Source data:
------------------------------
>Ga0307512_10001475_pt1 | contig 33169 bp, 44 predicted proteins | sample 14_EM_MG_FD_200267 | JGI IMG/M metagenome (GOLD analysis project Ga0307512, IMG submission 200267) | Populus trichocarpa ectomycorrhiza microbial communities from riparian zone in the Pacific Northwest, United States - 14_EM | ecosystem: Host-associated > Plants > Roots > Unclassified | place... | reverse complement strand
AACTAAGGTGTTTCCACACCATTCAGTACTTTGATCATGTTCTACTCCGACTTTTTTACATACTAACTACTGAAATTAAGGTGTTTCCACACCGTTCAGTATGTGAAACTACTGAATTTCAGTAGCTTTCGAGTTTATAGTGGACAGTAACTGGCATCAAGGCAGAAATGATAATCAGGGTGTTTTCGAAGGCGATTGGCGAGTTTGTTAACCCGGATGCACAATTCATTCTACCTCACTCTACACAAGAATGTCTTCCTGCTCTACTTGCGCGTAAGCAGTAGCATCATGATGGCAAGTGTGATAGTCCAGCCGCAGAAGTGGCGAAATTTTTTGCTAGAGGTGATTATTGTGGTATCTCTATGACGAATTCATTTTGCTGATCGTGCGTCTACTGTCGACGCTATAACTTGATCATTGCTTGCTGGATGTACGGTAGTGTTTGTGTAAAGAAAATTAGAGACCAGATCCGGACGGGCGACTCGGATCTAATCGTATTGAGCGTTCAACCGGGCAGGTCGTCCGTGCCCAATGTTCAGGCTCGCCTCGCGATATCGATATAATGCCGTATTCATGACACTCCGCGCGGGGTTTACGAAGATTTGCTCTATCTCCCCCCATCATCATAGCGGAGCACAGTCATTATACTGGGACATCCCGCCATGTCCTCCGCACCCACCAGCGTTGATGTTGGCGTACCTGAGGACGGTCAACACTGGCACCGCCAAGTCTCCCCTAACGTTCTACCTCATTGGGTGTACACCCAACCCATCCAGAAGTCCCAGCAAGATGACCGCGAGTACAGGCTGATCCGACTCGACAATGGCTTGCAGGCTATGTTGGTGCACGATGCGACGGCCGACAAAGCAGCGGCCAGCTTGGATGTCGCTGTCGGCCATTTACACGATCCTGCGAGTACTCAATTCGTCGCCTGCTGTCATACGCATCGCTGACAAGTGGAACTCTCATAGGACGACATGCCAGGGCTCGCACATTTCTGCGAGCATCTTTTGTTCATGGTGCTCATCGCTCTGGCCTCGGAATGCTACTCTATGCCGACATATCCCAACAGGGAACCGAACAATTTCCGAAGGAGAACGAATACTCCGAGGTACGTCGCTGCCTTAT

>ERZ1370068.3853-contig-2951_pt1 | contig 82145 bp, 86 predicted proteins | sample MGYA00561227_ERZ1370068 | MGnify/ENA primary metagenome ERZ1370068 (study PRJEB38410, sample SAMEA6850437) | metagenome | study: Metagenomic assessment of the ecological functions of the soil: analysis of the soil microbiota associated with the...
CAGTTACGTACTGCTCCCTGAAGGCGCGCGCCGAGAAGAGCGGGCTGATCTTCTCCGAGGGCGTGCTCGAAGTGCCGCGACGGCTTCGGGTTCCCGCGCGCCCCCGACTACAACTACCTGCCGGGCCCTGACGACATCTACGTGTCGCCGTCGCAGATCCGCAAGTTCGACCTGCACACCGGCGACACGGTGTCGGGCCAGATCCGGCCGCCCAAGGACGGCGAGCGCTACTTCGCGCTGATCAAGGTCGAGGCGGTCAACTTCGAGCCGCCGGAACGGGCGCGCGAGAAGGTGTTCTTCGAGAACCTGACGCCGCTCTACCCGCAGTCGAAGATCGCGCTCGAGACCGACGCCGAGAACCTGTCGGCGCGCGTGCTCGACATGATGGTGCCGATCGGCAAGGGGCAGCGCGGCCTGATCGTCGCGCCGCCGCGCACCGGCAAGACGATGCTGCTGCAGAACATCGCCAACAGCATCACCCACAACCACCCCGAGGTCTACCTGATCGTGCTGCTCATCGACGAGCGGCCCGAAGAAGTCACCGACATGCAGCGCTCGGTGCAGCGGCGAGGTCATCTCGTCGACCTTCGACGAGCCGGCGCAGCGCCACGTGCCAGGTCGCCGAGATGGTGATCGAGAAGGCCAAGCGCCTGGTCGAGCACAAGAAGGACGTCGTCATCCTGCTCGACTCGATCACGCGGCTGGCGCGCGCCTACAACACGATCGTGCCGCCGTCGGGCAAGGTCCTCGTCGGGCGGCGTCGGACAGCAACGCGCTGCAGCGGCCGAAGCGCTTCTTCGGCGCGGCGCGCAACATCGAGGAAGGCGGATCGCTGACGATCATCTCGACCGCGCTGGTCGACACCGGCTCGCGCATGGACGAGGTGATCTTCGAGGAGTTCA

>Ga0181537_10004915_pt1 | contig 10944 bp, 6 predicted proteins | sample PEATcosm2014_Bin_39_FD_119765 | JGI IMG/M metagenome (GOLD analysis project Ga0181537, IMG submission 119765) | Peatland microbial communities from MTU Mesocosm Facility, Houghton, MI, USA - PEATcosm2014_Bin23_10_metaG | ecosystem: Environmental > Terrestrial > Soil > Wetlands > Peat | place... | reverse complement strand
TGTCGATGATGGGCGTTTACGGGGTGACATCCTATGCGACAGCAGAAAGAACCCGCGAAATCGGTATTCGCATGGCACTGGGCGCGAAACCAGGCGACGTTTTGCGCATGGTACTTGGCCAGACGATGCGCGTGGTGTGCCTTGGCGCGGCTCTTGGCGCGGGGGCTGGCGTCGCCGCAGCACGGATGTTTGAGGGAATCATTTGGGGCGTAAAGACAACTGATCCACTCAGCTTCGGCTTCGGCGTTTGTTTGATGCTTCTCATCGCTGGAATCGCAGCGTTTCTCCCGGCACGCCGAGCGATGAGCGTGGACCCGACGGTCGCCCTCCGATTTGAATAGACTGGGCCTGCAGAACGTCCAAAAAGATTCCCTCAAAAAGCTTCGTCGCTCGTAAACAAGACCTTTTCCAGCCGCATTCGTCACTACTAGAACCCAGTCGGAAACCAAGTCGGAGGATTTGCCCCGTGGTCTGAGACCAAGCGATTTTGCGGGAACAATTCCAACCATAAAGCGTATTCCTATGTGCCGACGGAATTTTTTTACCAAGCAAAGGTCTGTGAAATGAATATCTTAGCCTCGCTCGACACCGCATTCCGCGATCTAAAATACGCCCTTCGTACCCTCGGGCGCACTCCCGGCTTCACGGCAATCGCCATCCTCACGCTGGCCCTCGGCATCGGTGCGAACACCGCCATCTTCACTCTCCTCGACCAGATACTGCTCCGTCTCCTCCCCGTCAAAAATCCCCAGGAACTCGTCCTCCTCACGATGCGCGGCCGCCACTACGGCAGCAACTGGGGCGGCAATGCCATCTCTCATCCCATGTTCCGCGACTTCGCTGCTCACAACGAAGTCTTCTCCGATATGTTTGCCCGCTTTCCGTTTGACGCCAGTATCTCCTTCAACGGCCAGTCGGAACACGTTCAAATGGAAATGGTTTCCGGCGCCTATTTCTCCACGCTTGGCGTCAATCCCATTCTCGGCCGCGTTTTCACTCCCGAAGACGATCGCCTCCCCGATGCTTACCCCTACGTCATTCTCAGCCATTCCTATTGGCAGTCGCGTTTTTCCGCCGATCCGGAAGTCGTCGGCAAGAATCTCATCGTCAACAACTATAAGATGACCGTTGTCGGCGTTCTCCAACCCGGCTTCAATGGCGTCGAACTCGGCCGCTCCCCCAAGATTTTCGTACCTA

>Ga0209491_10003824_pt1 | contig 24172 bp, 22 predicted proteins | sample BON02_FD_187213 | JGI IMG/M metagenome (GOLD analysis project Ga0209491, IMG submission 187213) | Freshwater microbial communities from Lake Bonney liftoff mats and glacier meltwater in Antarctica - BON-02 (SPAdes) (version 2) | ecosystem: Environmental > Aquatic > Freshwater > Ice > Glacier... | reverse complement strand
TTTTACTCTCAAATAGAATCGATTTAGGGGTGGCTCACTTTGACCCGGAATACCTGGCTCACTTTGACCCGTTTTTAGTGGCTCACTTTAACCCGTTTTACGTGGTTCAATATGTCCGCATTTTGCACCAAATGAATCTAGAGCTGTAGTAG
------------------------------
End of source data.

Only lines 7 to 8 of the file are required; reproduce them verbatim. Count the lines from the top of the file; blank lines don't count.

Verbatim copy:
>Ga0209491_10003824_pt1 | contig 24172 bp, 22 predicted proteins | sample BON02_FD_187213 | JGI IMG/M metagenome (GOLD analysis project Ga0209491, IMG submission 187213) | Freshwater microbial communities from Lake Bonney liftoff mats and glacier meltwater in Antarctica - BON-02 (SPAdes) (version 2) | ecosystem: Environmental > Aquatic > Freshwater > Ice > Glacier... | reverse complement strand
TTTTACTCTCAAATAGAATCGATTTAGGGGTGGCTCACTTTGACCCGGAATACCTGGCTCACTTTGACCCGTTTTTAGTGGCTCACTTTAACCCGTTTTACGTGGTTCAATATGTCCGCATTTTGCACCAAATGAATCTAGAGCTGTAGTAG